2000 – Vienna, Austria
New York City, USA,

Music: Wolfgang Amadeus Mozart


Directed by: Tilmann Schillinger
Conductor: Emanuel Schulz
Choir Leader: Gerald Wirth

Choreography: Monia Giovannangeli
Stage Design: Gunther Thurner, Mason Doran

Cast: Dorthe Holst, Darinka Glatzova, Wolfgang Hackl, Robert Szuecs, Tatiana Samoylova, Thomas Scott, Karen Frolen, Stella Scott, Goran Frolen, Inge Schulz, Margareta Hillerud, Ursula Weber-Capitain, Vanessa Payer, Gita Pattison, Vasilj Bellan, Monia Giovannangli, Alexandra Maitland-Hume, Irina Harangozó, Engelbert Omar, Walter Schulz, Elisabeth Schulz, Kristine Kirby, Bruno Descaves, Vicky Mohr, Vera Morgenbesser, Oliver Reichenbach, Antonia Ronniger, Brigitte Saugstad, Edward Saugstad, Roswita Schmid, Lilo Schmoigl, Anna Schmoigl, Inge Stambach, Angelika Tritsch, Leo Zeilinger, Yana Dablosora, Claudia Garscha, Mimi Garscha, Christine Haage, Hermann Haage, Johannes Hany, Reinhold Hörschläger, Alimonshu Ina, Wolfgang Jäger, Sita Kirchbaumer, Norbert Klimt, Renate Hojesky, Axel Krystufek, Brigitte Menschhorn.
"Die Zauberflote“ was the last opera - technically not an opera but a singspiel or song play - completed by Wolfgang Amadeus Mozart and had its premiere at the Theater auf der Wieden, on September 30, 1791. The librettist, Schikaneder, took its plot from a collection of fairy tales by Christoph Martin Wieland but drew also on other literary sources and on current thinking about the benign and enlightened social work of Freemasonry in Vienna at that time. Coupled with this is some of the most radiantly beautiful music ever composed, offering contrasts between both the tragic and the comic, as well as admirable and unsavoury human characteristics.

George Bernard Shaw once famously declared that the two arias sung by the benevolent character Sarastro were the only music he knew that would not sound out of place in the mouth of God. The work describes the search for humanity on many different levels, from the negative aspect which obscures the nature of Divinity to the power of faith and single minded devotion of a genuine seeker of truth. The core of the piece rests on the contrasts between two couples - Tamino and the Princess Tamina on the one hand and the birdcatcher Papageno and his love Papagena on the other. Where Papagena seeks only physical pleasure and comfort - good wine, a wife and family life - Tamino is determined to search for higher ideals in his quest for the Princess and the truth.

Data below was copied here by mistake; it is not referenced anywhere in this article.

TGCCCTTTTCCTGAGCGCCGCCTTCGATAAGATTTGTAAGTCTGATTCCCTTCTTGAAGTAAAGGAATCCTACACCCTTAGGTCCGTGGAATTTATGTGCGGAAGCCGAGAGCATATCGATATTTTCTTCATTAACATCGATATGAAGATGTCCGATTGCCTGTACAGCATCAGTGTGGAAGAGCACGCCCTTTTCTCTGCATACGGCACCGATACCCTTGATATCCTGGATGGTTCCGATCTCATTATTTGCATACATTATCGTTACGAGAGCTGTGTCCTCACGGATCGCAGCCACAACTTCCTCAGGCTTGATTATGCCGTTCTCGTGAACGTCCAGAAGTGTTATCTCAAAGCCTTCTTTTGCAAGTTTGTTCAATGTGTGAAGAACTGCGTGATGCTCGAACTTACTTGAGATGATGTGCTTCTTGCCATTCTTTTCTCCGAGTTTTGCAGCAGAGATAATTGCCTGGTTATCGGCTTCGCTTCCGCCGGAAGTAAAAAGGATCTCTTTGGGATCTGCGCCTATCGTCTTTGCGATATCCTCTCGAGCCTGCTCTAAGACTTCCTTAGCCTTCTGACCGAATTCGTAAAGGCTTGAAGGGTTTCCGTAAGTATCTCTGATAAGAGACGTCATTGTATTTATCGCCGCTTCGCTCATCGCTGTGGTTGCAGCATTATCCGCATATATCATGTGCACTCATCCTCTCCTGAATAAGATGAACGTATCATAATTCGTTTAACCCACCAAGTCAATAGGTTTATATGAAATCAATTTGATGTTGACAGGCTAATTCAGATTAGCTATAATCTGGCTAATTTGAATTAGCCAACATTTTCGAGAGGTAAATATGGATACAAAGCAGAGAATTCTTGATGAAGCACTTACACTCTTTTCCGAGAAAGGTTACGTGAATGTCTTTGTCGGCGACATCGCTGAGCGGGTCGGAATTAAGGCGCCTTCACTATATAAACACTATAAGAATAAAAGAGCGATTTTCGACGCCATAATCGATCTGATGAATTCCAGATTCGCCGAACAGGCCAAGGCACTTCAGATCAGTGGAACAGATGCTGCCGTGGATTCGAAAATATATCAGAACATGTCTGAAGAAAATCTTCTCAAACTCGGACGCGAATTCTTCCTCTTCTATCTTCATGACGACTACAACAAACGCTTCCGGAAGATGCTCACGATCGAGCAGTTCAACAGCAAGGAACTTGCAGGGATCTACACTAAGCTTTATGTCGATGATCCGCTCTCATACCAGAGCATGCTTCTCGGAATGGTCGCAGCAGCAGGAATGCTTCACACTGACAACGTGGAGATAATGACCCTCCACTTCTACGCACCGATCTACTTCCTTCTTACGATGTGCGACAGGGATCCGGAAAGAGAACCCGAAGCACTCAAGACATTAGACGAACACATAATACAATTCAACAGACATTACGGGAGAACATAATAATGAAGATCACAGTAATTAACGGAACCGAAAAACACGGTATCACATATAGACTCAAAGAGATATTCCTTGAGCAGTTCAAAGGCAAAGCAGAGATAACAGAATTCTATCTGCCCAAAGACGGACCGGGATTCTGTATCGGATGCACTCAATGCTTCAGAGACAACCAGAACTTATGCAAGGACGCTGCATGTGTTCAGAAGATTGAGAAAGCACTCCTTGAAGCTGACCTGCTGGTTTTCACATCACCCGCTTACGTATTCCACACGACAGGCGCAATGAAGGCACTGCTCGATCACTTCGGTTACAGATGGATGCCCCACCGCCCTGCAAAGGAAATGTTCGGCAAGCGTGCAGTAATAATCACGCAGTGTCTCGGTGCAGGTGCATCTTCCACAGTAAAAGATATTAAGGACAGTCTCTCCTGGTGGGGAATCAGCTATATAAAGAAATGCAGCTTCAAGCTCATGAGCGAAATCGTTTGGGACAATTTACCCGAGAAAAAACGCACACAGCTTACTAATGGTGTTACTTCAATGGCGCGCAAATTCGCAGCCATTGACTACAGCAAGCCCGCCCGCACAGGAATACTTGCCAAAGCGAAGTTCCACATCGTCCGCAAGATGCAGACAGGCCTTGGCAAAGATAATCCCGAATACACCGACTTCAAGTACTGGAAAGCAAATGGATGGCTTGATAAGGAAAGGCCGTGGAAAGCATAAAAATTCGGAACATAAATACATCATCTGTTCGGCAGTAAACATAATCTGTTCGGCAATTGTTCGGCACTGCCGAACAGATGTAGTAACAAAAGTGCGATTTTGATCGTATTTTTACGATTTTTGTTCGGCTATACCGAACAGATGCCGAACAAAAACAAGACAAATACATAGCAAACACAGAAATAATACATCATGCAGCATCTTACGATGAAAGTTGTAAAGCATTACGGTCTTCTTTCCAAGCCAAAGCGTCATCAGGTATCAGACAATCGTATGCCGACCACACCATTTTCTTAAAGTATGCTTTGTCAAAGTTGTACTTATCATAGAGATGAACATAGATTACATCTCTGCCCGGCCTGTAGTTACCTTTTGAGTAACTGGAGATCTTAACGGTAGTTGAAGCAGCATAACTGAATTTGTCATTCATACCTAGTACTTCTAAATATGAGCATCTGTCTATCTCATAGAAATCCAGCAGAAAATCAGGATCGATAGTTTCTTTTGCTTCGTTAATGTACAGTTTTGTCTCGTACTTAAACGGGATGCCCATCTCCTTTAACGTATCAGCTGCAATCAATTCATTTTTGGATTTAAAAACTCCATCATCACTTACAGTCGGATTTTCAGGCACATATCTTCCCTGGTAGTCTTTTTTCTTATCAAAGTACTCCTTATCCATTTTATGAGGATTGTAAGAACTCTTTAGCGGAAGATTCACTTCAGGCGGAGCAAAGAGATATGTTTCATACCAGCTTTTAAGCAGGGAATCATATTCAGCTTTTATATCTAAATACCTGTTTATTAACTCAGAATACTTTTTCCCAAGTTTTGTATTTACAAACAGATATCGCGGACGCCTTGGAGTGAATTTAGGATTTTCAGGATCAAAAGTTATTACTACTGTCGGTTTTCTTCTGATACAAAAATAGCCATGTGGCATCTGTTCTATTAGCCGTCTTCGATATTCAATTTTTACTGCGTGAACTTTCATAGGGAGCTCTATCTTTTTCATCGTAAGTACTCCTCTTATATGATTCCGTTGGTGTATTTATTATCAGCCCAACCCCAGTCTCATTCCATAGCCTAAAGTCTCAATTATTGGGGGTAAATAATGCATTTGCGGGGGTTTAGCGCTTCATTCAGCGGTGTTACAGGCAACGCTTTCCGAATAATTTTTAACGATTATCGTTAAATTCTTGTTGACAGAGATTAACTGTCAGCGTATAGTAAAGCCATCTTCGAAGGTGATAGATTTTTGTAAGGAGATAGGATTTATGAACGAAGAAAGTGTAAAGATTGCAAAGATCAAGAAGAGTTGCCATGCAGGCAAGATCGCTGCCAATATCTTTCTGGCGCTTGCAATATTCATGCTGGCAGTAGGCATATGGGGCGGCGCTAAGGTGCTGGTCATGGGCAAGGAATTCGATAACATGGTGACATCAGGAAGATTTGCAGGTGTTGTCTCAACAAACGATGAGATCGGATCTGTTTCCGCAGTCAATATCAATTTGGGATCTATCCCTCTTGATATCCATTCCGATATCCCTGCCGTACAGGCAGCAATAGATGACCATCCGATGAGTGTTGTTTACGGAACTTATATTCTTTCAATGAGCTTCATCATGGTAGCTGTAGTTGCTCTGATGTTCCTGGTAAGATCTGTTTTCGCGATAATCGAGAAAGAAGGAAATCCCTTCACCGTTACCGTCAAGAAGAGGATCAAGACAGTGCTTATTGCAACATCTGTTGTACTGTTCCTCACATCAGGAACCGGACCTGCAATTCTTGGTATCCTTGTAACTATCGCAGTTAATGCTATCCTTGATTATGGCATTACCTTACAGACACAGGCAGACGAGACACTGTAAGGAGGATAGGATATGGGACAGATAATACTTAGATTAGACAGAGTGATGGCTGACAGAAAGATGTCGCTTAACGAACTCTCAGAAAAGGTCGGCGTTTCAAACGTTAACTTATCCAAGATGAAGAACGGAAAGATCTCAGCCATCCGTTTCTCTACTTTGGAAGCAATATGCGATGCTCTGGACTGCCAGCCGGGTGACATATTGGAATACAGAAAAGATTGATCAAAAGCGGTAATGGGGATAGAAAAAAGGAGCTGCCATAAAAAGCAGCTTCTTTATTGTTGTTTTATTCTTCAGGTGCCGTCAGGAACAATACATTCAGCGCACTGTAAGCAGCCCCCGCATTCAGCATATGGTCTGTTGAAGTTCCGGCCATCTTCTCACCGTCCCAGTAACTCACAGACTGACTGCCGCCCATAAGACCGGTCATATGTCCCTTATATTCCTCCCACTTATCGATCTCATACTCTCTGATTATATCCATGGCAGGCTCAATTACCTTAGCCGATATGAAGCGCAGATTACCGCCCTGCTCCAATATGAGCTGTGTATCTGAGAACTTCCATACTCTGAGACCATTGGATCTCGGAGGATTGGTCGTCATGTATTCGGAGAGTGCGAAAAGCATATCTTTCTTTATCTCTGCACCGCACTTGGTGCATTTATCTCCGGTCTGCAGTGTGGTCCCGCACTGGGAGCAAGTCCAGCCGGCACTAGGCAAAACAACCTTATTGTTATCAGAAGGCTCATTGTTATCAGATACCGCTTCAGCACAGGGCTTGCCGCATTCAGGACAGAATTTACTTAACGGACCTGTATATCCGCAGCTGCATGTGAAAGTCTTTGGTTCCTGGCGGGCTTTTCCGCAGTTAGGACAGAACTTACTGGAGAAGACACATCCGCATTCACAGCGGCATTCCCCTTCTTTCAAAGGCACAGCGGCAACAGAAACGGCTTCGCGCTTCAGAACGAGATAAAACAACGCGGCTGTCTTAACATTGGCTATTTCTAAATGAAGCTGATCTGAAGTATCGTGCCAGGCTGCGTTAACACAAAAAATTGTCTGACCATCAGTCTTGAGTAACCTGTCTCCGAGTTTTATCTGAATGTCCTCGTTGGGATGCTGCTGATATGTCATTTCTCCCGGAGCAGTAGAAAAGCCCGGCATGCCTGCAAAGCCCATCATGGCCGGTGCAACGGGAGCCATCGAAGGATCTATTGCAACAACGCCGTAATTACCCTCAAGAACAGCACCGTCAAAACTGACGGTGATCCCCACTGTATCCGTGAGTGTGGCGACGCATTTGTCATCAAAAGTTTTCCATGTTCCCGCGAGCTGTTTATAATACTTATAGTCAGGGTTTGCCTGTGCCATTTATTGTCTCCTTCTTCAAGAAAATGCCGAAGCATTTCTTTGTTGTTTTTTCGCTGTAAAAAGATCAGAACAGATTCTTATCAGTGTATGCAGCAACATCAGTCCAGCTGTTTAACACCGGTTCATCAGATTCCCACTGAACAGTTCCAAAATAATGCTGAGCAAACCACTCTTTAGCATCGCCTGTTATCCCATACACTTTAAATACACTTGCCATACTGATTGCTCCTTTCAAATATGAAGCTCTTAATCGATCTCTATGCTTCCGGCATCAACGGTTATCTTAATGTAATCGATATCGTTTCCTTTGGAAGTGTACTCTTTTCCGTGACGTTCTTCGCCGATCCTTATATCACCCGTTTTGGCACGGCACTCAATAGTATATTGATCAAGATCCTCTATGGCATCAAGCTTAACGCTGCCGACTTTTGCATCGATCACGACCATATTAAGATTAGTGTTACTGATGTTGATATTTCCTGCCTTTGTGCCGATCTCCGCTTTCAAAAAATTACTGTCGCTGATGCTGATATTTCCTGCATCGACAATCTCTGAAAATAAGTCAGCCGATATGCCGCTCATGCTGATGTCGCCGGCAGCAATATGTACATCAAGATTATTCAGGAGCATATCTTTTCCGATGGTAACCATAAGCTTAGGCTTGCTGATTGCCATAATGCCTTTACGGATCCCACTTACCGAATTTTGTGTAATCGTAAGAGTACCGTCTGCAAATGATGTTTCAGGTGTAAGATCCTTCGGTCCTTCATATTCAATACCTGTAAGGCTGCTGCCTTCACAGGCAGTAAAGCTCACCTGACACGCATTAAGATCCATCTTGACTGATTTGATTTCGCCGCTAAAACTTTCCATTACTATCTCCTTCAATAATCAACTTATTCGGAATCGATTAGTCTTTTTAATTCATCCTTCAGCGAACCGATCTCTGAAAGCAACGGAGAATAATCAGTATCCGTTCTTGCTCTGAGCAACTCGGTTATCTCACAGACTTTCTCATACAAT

In the opera's opening scene prince Tamino is saved from a monster by 'three ladies', who are servants of the 'Queen of the Night', representing the sinister and dark power. Tamino is told that Pamina, the Queen's daughter, has been captured by an evil character named Sarastro, a priest in the temple of the goddess Isis. [Interestingly enough, Mozart took the name Sarastro from the Greek name Zoroaster- which in turn derived from Zarathustra, considered in Persian mythology to be a great prophet of God.] Tamino and Papageno leave the Queen, having been given a magic flute and bells which symbolise the protective power of purity - the air flowing through these simple instruments being pure vibration without colour or distortion - and after many diversions and detours end up at the temple of Isis and Osiris, where they encounter the power of the Divine expressed through the Goddess (shown in the chorus: 'Oh Isis und Osiris, welche Wonne...') Tamino then attempts to force an entry through the doors, but at each attempt is forced back by an unseen power symbolising the forces of action (a D-major chord) and emotion (a G-minor). Finally the central door opens automatically to the sounds of A-flat Major which corresponds in Sanskrit musicology to the note DHA (the sound associated with the Agnya Chakra which is considered to be the gateway to paradise in the human spiritual system). At this point a priest emerges from the temple and informs Tamino that he will not be able to enter the temple of the Goddess with revenge in his heart (the aria 'In this holy place revenge does not exist'), indicating that a lack of forgiveness represents a block against any union with God. He then explains the true nature of the Queen of the Night (the Queen of the Night's aria 'Hell rages in my Heart') and explains that Sarastro is not evil as claimed. Tamino and Pamina then embark on a series of initiation rites in the temple. Papageno also faces the same tests, but is easily diverted from the quest by his frivolous nature and lack of steadfast endeavour; his truth is immediate gratification through wine and the love of a suitable woman. Meanwhile Tamino remains true to the journey and has to face and overcome various hardships. His only protection is the 'Magic Flute', which overcomes the evil powers ranged against him by emitting simple pure vibrations of love when he plays. The primordial elements of life - fire, water, air and earth - also help to protect and cleanse the Prince. The last test symbolises Tamino and Pamina obtaining their self-realisation through ordeal by fire, a moving and powerful scene representing the pinnacle of human evolution. In the final scenes of the opera the temple is attacked by the unmasked Queen and her negative forces. The attack is easily repulsed through the use of Divine love and the opera ends with a praise to God, through the words 'divine power was victorious and beauty and wisdom are crowned forever.'